Noun refers to the name of a living being, place, thing, abstract idea etc. Typically, it can be anything that we call by name. For example, ਮੁੰਡਾ muṇḍā ‘boy’, ਕਿਤਾਬ kitāb ‘book’, ਕਾਰ kār ‘car’, ਸਕੂਲ sakūl ‘school’, ਘਰ ghar ‘house’ are all nouns. Nouns can be of various semantic types, like proper nouns, common nouns, countable nouns, collective nouns etc.
Regardless of the semantic types, Punjabi nouns change forms for number and case in sentences.
Punjabi nouns have assigned gender, and it can be either masculine or feminine, though some nouns (e.g. common nouns) can be used for both the genders (due to dialectical variations). Every Punjabi noun (animate or inanimate) must have a gender. This gender value is purely grammatical for inanimate objects. For example, ਕੰਧ kandh ‘fence’, ਕੁਰਸੀ kurasī ‘chair’, ਸਡ਼ਕ saṛak ‘road’, ਕਾਰ kār ‘car’, ਬੱਸ bass ‘bus’, ਦੁਕਾਨ dukān ‘shop’, ਰਾਤ rāt ‘night’ are used in feminine gender, and ਮੇਜ਼ mēz ‘table’, ਟਰੱਕ ṭarakk ‘truck’, ਦਿਨ din ‘day’, ਪਹਾਡ਼ pahāṛ ‘mountain’, ਘਰ ghar ‘house’, ਪਾਣੀ pāṇī ‘water’, ਦੁੱਧ duddh ‘milk’ are used in masculine gender. This assignment of gender to inanimate objects is arbitrary, though some patterns can be established but there will always be exceptions to those patterns. One such pattern can be that nouns ending in ਆ ā are termed masculine and ending in ਈ ī are termed feminine, e.g. ਰੱਸਾ rassā ‘rope’ – ਰੱਸੀ rassī, ਪਤੀਲਾ patīlā ‘vessel’ – ਪਤੀਲੀ patīlī. Other pattern based on the physical size can be that big objects are termed masculine and their smaller counterparts are termed feminine, e.g. ਪਹਾਡ਼ pahāṛ ‘mountain’ – ਪਹਾਡ਼ੀ pahāṛī, ਗਲਾਸ galās ‘glass’ – ਗਲਾਸੀ galāsī. But as can be easily established, there are many exceptions to these patterns.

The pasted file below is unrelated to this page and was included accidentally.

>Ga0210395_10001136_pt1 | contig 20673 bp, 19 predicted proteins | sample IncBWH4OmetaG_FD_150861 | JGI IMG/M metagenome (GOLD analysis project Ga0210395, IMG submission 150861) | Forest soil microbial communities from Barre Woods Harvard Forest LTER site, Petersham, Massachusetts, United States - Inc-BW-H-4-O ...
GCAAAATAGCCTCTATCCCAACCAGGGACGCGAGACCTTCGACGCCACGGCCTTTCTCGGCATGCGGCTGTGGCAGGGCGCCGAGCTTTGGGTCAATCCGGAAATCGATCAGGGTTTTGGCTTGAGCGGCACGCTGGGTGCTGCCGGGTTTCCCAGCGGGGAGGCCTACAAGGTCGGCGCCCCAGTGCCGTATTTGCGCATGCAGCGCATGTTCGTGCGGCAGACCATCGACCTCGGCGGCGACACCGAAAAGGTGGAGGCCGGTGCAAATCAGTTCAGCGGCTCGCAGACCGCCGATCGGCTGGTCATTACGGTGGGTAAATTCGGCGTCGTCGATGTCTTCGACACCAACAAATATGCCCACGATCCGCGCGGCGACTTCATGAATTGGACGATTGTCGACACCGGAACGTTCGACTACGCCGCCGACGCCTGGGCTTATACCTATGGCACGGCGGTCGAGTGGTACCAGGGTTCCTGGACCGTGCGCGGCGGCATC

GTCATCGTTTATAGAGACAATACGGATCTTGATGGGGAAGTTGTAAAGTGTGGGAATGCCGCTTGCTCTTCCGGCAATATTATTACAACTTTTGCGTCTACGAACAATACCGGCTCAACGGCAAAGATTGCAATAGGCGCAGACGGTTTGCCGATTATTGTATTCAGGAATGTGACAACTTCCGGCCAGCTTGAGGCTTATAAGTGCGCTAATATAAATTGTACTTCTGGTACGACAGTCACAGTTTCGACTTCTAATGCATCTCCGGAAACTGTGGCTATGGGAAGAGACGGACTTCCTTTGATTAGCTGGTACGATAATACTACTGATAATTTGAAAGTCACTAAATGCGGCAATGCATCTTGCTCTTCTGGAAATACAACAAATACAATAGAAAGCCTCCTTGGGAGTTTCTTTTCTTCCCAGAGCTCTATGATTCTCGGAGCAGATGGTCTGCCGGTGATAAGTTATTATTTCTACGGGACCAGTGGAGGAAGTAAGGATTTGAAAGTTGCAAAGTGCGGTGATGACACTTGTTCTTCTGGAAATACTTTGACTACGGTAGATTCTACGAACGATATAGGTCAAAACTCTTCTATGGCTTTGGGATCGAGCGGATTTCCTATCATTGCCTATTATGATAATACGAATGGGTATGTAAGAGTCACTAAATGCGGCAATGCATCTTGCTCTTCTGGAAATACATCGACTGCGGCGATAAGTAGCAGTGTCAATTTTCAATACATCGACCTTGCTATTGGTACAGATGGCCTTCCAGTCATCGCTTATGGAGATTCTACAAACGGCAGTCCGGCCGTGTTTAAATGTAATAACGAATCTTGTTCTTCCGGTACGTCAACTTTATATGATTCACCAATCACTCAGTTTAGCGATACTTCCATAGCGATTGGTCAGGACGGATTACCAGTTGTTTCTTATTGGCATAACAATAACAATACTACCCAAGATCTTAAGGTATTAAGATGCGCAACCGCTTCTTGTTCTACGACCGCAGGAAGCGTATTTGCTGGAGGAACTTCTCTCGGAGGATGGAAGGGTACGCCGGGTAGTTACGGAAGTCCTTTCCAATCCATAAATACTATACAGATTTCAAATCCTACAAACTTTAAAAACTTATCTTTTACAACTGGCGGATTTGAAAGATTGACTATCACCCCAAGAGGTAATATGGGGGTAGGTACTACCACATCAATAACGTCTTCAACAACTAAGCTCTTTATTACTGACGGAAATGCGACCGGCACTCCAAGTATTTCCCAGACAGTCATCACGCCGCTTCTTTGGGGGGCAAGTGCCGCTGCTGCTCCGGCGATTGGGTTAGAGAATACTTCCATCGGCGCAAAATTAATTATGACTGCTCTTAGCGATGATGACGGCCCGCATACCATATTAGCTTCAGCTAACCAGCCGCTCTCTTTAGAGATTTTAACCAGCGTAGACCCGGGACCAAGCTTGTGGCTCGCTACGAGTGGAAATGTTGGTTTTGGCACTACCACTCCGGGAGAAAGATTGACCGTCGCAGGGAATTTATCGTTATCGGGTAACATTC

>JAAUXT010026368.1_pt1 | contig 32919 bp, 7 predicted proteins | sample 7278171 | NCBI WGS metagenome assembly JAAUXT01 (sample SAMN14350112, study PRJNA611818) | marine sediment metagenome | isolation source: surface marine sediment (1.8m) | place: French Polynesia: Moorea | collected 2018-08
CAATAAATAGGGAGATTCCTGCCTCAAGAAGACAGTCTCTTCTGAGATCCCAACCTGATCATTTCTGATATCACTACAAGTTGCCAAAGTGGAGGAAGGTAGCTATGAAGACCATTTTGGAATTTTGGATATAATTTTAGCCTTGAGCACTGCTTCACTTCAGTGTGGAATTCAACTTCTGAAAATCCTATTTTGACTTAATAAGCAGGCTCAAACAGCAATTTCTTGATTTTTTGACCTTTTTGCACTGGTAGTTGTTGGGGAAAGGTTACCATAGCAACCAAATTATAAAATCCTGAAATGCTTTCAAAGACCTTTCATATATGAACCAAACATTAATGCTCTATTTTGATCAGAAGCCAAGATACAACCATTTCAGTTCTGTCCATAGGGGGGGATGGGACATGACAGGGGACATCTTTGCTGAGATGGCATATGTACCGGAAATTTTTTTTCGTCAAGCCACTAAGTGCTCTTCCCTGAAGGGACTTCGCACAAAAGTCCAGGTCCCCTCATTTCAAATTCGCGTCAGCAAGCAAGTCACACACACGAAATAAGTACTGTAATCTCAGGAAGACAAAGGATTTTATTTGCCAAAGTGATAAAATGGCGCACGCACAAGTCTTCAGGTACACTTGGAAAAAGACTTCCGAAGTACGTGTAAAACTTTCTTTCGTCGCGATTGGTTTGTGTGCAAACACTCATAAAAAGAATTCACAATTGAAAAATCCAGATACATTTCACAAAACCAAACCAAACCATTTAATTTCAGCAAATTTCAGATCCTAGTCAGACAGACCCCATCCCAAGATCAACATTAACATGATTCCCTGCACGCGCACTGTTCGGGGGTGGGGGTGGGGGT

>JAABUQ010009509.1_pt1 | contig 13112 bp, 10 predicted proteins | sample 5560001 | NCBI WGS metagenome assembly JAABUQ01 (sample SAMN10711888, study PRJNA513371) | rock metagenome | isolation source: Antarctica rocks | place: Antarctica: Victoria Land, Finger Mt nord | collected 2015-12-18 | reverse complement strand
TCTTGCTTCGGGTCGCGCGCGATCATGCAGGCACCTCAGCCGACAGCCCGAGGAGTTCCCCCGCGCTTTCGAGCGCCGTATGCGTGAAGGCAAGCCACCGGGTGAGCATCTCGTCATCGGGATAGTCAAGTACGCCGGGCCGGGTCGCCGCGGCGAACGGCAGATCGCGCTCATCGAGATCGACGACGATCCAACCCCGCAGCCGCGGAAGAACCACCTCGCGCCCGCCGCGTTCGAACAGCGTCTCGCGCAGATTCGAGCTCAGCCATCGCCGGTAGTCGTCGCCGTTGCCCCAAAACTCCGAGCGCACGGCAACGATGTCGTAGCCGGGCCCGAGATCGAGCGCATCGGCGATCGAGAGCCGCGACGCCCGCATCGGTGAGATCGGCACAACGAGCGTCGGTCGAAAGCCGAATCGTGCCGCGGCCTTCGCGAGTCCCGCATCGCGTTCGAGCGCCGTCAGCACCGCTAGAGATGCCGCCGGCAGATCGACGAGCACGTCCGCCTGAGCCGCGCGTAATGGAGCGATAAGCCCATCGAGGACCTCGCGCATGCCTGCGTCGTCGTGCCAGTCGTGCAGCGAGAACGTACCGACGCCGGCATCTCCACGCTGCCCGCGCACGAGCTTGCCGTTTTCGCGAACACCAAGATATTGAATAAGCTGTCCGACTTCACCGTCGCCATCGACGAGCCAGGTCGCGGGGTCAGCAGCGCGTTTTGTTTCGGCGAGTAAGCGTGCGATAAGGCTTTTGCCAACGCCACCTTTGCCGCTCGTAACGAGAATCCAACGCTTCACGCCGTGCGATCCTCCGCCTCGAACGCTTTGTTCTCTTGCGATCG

Punjabi nouns can be in two numbers – singular or plural.
There are two cases – direct and oblique, which apply to almost all the nouns. Other cases are realized using oblique case form combined with appropriate postpositions. This method of using postpositions in place of case inflected forms is widely followed in Punjabi and other Indic languages like Hindi, Urdu etc.
There are some remnant case inflected forms of few Punjabi nouns. Some of these are provided below, but it should be noted that all these case forms (except vocative) can be realized using the oblique case form followed by the appropriate postposition.
The instrumental case is seen in the plural form of some nouns, like ਹੱਥੀਂ hatthīṃ meaning ਹੱਥਾਂ ਨਾਲ hatthāṃ nāl ‘with hands or using hands’. The ablative case is seen only in the singular form of some nouns, like ਕੋਠਿਓਂ kōṭhiōṃ meaning ਕੋਠੇ ਤੋਂ kōṭhē tōṃ ‘from roof’. The locative case is seen in both the singular and the plural form of nouns. One common noun ਘਰ ghar ‘house’ has a singular locative form ਘਰੇ gharē ‘in the house’, and some place names ending in ਆ ā, like ਪਟਿਆਲੇ paṭiālē ‘at Patiala’ from ਪਟਿਆਲਾ paṭiālā ‘Patiala’, have singular locative forms. Examples of plural locative forms are ਪਿੰਡੀਂ piṇḍīṃ ‘in villages’ from ਪਿੰਡ piṇḍ ‘village’, ਸ਼ਹਿਰੀਂ shahirīṃ ‘in cities’ from ਸ਼ਹਿਰ shahir ‘city’ etc. Vocative case is common with animate nouns only, though it can equally be used for inanimate nouns in specific contexts. It can be used in both singular and plural numbers.
A typical Punjabi noun can have on an average five-six different forms depending upon the values of number and case, e.g. ਮੁੰਡਾ muṇḍā ‘boy’ has five different forms – ਮੁੰਡਾ muṇḍā (singular-direct), ਮੁੰਡੇ muṇḍē (singular-oblique, plural-direct), ਮੁੰਡਿਆਂ muṇḍiāṃ (plural-oblique), ਮੁੰਡਿਆ muṇḍiā (singular-vocative), and ਮੁੰਡਿਓ muṇḍiō (plural-vocative).